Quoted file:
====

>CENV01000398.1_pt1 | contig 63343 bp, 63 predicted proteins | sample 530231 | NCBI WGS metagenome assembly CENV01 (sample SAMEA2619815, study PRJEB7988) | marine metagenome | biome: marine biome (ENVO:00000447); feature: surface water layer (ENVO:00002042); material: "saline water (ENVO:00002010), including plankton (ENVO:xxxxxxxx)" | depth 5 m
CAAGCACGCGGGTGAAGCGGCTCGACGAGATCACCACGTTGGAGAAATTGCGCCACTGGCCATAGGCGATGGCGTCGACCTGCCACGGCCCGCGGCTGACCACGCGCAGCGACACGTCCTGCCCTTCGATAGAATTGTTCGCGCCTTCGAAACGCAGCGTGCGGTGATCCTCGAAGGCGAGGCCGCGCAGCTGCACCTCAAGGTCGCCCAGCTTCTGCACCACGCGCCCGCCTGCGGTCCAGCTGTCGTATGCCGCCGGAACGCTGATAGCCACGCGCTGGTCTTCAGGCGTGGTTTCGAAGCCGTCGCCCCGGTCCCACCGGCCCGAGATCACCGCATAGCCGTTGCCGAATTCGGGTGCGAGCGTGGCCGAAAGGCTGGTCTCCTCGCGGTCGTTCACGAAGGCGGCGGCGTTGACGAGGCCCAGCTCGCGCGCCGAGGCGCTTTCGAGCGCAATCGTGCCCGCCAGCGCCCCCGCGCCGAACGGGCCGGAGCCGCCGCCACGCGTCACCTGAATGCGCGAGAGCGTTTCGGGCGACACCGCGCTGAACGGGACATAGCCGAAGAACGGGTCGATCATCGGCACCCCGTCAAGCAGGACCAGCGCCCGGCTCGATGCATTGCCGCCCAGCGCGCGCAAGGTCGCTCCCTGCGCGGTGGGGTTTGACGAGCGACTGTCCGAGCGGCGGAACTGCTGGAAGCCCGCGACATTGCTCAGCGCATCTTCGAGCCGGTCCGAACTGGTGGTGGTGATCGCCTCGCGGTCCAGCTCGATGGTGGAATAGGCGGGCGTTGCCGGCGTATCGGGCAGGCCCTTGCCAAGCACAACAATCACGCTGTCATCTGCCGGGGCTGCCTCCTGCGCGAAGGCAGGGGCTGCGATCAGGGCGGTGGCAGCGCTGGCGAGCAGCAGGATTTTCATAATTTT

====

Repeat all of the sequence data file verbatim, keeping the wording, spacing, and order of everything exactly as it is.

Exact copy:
>CENV01000398.1_pt1 | contig 63343 bp, 63 predicted proteins | sample 530231 | NCBI WGS metagenome assembly CENV01 (sample SAMEA2619815, study PRJEB7988) | marine metagenome | biome: marine biome (ENVO:00000447); feature: surface water layer (ENVO:00002042); material: "saline water (ENVO:00002010), including plankton (ENVO:xxxxxxxx)" | depth 5 m
CAAGCACGCGGGTGAAGCGGCTCGACGAGATCACCACGTTGGAGAAATTGCGCCACTGGCCATAGGCGATGGCGTCGACCTGCCACGGCCCGCGGCTGACCACGCGCAGCGACACGTCCTGCCCTTCGATAGAATTGTTCGCGCCTTCGAAACGCAGCGTGCGGTGATCCTCGAAGGCGAGGCCGCGCAGCTGCACCTCAAGGTCGCCCAGCTTCTGCACCACGCGCCCGCCTGCGGTCCAGCTGTCGTATGCCGCCGGAACGCTGATAGCCACGCGCTGGTCTTCAGGCGTGGTTTCGAAGCCGTCGCCCCGGTCCCACCGGCCCGAGATCACCGCATAGCCGTTGCCGAATTCGGGTGCGAGCGTGGCCGAAAGGCTGGTCTCCTCGCGGTCGTTCACGAAGGCGGCGGCGTTGACGAGGCCCAGCTCGCGCGCCGAGGCGCTTTCGAGCGCAATCGTGCCCGCCAGCGCCCCCGCGCCGAACGGGCCGGAGCCGCCGCCACGCGTCACCTGAATGCGCGAGAGCGTTTCGGGCGACACCGCGCTGAACGGGACATAGCCGAAGAACGGGTCGATCATCGGCACCCCGTCAAGCAGGACCAGCGCCCGGCTCGATGCATTGCCGCCCAGCGCGCGCAAGGTCGCTCCCTGCGCGGTGGGGTTTGACGAGCGACTGTCCGAGCGGCGGAACTGCTGGAAGCCCGCGACATTGCTCAGCGCATCTTCGAGCCGGTCCGAACTGGTGGTGGTGATCGCCTCGCGGTCCAGCTCGATGGTGGAATAGGCGGGCGTTGCCGGCGTATCGGGCAGGCCCTTGCCAAGCACAACAATCACGCTGTCATCTGCCGGGGCTGCCTCCTGCGCGAAGGCAGGGGCTGCGATCAGGGCGGTGGCAGCGCTGGCGAGCAGCAGGATTTTCATAATTTT